Careers


My Story: From Desk Jockey to Ranger Rick

Matthew Mahon/Redux

After Richard Rynearson, 63, was laid off, he left office life for good to become a seasonal worker in the national parks.

Kiplinger: You took early retirement?

Richard Rynearson: In 2009, my employer, Halliburton, "retired" me at age 59. I felt as if I had been fired. I had worked in information technology and project management for 34 years.

How did you get into seasonal work?

I recalled visiting with some older workers at Yellowstone National Park when my wife and I vacationed there the summer before. I re­trieved a business card that one of them had given me. The card was from CoolWorks.com, which posts job listings for seasonal work in great places. I went to the Web site and picked out a few jobs.

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What was your first job?

In Yellowstone, I worked as a clerk for a private concession company on Yellowstone Lake. I put in 40 hours a week from May through September 2009. It was one of the best summers of my life.

What made it special?

I made it a point to see the entire park, and it's huge! It's like unpeeling an onion. In several months, you can go down many more layers than you can in just a few days of vaca­tion. And although many people visit during the season, you can get away from all that during your time off and be out in the wild­erness pretty much by yourself.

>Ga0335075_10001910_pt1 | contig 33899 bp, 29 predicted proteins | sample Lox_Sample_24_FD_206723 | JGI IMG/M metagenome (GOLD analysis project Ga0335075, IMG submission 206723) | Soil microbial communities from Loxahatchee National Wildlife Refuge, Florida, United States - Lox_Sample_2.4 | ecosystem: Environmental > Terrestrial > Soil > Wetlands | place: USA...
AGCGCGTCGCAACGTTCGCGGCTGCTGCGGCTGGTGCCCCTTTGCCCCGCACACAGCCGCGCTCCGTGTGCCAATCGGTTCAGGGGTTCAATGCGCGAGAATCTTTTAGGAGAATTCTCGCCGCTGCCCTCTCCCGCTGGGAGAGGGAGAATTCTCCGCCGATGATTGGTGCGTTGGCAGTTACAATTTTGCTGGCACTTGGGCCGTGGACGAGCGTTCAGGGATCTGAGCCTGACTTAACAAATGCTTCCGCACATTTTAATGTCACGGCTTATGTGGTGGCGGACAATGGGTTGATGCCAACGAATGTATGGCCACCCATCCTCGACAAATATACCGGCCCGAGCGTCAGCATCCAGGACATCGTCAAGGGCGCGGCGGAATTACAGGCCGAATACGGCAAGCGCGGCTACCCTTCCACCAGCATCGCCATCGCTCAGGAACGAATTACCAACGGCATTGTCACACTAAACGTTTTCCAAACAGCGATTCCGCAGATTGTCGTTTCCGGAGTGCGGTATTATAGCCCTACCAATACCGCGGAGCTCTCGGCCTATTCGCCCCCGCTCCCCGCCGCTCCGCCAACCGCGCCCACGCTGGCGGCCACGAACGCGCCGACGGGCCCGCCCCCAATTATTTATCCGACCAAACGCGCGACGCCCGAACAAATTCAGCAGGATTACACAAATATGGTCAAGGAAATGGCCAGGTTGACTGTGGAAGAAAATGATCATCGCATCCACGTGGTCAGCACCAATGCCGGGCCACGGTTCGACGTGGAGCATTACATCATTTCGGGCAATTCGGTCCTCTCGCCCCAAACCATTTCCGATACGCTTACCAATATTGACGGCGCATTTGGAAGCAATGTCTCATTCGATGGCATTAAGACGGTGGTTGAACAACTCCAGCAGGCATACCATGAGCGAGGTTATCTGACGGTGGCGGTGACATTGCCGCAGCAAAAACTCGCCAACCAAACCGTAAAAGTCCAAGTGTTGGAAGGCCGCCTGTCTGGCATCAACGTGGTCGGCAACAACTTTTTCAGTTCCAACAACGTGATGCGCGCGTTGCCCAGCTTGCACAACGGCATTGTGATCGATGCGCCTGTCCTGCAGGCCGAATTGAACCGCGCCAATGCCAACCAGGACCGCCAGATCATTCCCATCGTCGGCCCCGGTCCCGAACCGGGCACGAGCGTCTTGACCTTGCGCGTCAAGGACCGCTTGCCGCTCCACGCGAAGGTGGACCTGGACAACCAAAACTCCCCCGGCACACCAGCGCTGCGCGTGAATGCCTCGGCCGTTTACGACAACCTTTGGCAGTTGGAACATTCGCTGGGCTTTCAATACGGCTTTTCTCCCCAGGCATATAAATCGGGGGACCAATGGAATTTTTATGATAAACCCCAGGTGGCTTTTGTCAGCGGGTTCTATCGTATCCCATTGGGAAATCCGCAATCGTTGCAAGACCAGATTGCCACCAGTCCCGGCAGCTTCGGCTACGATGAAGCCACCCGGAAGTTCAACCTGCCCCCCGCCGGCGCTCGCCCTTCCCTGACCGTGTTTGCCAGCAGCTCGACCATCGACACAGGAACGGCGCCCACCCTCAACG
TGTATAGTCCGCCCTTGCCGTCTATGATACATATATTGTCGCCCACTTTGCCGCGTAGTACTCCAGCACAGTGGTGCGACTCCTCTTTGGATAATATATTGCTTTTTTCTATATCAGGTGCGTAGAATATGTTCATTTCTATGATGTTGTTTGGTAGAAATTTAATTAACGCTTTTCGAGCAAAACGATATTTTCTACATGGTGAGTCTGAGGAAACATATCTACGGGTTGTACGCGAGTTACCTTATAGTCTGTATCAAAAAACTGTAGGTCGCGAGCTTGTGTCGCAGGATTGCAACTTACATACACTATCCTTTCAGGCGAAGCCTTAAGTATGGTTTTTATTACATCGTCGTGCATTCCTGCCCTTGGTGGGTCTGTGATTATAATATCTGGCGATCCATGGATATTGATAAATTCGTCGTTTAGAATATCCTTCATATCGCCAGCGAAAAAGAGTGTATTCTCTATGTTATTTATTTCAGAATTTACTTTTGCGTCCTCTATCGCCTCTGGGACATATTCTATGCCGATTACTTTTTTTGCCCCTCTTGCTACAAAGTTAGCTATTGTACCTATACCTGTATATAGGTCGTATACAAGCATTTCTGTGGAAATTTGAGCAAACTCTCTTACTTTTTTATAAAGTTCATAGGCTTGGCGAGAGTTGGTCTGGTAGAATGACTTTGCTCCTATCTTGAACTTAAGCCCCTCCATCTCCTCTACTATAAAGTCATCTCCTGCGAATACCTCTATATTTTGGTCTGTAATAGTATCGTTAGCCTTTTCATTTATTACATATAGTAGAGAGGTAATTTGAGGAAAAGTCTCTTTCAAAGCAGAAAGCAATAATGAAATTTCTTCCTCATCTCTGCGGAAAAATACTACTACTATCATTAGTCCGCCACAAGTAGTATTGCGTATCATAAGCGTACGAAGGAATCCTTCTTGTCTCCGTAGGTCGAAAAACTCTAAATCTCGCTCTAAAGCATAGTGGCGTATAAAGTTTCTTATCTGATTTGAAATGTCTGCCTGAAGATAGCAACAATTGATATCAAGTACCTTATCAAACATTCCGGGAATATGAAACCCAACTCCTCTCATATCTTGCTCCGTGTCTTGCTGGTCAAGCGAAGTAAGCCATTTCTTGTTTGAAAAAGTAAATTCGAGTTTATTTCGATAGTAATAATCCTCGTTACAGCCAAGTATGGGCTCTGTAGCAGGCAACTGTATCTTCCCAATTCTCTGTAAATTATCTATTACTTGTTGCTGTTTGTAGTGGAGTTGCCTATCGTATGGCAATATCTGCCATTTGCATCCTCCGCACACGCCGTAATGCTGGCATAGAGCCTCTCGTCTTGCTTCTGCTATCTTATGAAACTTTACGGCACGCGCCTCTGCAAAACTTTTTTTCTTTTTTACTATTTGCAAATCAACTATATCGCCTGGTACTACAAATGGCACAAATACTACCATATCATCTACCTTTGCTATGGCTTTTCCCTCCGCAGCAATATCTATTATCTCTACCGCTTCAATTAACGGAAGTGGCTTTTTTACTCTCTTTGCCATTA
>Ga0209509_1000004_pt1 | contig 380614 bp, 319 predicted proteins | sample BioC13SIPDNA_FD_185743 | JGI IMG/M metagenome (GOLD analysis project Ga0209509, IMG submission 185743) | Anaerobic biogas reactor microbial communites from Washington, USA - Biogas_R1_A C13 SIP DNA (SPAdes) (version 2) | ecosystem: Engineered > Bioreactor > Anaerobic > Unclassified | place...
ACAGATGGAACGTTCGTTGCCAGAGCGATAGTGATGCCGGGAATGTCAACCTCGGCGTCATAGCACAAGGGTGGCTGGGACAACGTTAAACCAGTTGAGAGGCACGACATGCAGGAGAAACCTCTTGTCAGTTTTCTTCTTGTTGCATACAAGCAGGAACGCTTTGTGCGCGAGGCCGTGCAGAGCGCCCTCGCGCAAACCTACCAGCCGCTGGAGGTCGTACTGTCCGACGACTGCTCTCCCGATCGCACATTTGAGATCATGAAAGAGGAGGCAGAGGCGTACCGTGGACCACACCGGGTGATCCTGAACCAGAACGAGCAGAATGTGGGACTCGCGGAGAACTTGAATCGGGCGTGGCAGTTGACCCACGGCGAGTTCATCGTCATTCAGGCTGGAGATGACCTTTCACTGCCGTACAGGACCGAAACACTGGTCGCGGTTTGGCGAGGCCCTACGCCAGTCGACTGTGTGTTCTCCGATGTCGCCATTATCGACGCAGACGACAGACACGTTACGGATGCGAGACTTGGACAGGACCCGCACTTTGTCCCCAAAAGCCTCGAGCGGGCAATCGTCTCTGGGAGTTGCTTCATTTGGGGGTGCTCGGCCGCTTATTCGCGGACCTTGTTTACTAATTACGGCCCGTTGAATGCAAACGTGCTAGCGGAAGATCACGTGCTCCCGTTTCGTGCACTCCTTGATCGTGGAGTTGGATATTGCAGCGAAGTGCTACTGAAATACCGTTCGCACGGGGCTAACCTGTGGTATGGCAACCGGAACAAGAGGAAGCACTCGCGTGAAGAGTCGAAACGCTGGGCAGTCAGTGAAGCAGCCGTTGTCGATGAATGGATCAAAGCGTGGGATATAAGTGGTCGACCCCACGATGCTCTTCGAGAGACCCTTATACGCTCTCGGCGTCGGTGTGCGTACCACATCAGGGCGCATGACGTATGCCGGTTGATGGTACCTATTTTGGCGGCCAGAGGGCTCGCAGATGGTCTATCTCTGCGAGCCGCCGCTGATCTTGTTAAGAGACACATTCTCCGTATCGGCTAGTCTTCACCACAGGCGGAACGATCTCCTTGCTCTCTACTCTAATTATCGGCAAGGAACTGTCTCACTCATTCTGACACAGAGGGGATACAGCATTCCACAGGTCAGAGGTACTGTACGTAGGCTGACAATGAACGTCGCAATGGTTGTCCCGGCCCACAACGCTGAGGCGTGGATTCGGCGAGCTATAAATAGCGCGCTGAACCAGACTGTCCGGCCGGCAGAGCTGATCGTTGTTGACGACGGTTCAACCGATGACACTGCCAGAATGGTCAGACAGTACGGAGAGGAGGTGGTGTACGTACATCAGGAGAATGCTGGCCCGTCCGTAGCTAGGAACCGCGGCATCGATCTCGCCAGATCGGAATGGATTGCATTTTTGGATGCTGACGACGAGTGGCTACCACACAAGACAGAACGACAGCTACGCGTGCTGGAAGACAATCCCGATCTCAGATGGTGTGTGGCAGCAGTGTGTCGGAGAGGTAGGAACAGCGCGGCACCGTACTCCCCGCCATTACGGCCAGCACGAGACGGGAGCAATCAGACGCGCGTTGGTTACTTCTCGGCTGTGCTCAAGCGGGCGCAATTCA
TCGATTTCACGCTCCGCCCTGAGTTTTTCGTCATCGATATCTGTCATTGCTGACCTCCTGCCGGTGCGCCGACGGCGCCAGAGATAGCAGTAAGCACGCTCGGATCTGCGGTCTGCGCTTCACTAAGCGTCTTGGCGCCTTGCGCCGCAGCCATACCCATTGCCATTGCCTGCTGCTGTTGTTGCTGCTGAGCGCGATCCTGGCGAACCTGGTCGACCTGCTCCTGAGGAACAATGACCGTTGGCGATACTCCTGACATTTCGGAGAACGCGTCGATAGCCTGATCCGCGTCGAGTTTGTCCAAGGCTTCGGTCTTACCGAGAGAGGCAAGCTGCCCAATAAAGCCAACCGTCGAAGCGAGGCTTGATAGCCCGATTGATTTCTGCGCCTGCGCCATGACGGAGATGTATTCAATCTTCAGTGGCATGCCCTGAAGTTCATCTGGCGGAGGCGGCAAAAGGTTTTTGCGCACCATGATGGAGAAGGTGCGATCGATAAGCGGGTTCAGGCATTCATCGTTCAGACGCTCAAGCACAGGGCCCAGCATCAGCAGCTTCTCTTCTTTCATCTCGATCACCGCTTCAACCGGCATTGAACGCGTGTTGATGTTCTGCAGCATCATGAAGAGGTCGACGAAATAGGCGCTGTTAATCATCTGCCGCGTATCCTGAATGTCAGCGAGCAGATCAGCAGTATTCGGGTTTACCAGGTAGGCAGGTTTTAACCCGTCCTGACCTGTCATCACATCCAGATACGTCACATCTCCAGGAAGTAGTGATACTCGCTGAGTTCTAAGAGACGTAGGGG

Was there a downside?

When the posting calls accommodations "rustic," it means they're run-down. At Yellowstone, I lived in a men's dormitory where you had to get up early to get a hot shower.

You've also worked as a park ranger?

I've worked two summers, in 2011 and 2012, as a park ranger in Mesa Verde National Park, in Colorado. After my first summer, I realized that if I worked directly for the National Park Service, I would receive better pay, benefits and housing. But competition for the tour-guide jobs is fierce. I didn't have the training in natural sciences, so I went after a job collecting fees.

What does your wife think?

Irene trusts me to go off and be on my own for a few months, and I feel the same way about her. She works as a substitute teacher at a school in Houston.

Can you make a living?

I do it because I enjoy it, not to make a lot of money. The best you can do in these seasonal jobs is break even. Concession companies generally pay minimum wage, but they offer inexpensive room and board. As a GS-4 with the Park Service, I earned $13.41 an hour, but I paid higher rent at a government-owned apartment and had to shop for and cook my own meals. I did receive paid sick leave and vacation.

Do you have other income?

Yes, I started taking Social Sec­urity at age 62. Until I turn 66, I must pay back the government $1 for every $2 I earn above the limit, which is $15,120 for 2013. Six months of work fits the bill pretty well. I also have income from retirement savings. (See our story: The Social Security Catch-22.)

Where will you go this summer?

I'm short-listed for a Park Service job in Seward, Alaska.

Do you like your new life?

I've found my niche as a park ranger. During the season, it's just pure joy to go to work every day, and it doesn't feel like work.

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